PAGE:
Sea turtles, collectively, are some of the most endangered animals in the sea, due to loss of habitat, illegal poaching for the turtles and their eggs, and as accidental bycatch. The hawksbill sea turtle is no exception and, in fact, is listed by the World Conservation Union as critically endangered and CITES prohibits the capture and trade of hawksbill trutles and any products derived from them.
However, such proclamations of status and prohibitions have not yet prompted the hawksbill turtle populations to recover. Even in the best of natural circumstances, sea turtle eggs and young hatchlings face formidable challenges that thins the population so just the hardiest, smartest, and luckiest survive.
Found throughout all oceans, primarily in warmer climates, hawksbill sea turtles often live among the corals reefs in the Caribbean and Indo-Pacific. By 2007, the eastern Pacific population of hawksbills were considered effectively wiped out. However, recent tracking studies lead by Conservation International has shown that the eastern Pacific variety of hawksbill may have found another habitat to call its home: saltwater mangroves.
The study, recently published in Biology Letters, reports, "New satellite tracking data on female hawksbills from several countries in the eastern Paciﬁc revealed previously undocumented behaviour for adults of the species. In contrast to patterns of habitat use exhibited by their Caribbean and Indo-Paciﬁc counterparts, eastern Paciﬁc hawksbills generally occupied inshore estuaries, wherein they had strong associations with mangrove saltwater forests. The use of inshore habitats and afﬁnities with mangrove saltwater forests presents a previously unknown life-history paradigm for adult hawksbill turtles and suggests a potentially unique evolutionary trajectory for the species."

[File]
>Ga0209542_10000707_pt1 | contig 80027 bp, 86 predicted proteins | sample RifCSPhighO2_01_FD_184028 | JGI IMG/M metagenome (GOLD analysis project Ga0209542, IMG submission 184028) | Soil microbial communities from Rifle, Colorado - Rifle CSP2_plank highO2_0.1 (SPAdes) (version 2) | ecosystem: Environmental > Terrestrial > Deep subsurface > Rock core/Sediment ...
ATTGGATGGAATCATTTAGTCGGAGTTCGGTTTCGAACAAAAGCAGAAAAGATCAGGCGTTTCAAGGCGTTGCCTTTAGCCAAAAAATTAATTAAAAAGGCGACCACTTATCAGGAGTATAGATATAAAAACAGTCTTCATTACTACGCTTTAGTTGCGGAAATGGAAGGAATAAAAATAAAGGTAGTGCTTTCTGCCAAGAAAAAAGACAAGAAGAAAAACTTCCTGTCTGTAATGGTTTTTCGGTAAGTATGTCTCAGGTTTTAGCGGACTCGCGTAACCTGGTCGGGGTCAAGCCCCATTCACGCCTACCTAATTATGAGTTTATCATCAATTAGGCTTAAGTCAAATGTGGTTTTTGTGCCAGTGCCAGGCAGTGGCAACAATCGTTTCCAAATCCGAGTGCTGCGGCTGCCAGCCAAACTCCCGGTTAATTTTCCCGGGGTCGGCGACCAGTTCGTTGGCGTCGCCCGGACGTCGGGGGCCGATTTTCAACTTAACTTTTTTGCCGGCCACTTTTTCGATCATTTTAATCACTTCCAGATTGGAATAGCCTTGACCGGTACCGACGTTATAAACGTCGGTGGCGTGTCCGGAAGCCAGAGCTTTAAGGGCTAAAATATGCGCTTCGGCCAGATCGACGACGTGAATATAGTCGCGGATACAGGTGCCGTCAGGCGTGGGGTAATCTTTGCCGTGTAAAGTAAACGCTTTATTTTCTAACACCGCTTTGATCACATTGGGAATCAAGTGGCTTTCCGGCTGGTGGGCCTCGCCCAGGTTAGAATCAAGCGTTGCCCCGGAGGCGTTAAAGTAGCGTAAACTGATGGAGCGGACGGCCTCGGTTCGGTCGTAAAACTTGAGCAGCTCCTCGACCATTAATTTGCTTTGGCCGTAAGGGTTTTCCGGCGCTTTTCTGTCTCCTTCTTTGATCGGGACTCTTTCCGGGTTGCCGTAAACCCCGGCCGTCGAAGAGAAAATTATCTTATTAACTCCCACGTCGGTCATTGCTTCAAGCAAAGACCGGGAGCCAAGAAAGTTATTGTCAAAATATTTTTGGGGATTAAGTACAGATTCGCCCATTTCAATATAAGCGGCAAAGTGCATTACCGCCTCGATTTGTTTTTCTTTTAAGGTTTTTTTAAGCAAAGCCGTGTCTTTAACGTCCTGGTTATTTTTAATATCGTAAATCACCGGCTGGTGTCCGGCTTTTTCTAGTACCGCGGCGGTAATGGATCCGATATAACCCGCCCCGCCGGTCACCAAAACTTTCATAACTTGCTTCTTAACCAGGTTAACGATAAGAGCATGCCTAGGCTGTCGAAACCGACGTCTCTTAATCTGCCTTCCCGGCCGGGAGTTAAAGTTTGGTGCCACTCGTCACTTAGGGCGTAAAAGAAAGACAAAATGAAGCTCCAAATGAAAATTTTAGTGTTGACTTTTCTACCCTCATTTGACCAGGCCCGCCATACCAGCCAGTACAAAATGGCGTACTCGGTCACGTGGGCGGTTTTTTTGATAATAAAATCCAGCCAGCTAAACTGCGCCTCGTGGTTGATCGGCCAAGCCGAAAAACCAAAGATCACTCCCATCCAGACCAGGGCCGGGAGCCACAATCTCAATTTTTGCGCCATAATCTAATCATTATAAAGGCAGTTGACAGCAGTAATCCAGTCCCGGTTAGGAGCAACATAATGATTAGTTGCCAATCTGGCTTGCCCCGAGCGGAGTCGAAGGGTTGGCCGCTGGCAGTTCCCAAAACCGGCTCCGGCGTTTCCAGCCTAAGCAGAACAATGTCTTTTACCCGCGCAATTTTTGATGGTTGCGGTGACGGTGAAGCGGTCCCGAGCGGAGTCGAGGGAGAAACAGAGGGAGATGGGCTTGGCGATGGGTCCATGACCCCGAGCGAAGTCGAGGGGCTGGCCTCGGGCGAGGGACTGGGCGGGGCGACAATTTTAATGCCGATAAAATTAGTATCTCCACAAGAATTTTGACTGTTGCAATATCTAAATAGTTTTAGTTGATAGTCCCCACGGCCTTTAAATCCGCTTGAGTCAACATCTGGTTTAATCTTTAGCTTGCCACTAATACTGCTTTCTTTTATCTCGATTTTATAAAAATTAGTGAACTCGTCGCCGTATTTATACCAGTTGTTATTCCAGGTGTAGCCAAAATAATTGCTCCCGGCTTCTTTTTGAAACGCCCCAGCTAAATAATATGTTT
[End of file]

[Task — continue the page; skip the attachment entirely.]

It's not clear as to whether the hawksbill migrated from more open water environments to the mangroves - perhaps as a defense reaction to a declining habitat - or whether the eastern Pacific hawksbill had, by some evolutionary quirk eons ago, found the mangroves to be a suitable home along with coral reefs. But it does add one more reason for preserving mangrove ecosystems which are currently losing ground to coastal development and pollution.
Today, every species of sea turtle is threatened with extinction to one degree or another; as yet, none are in the clear. There are several organizations - Conservation International, PRETOMA, Turtle Island Restoration Network, and others - who are working to preserve and protect sea turtles and the environments within which they thrive.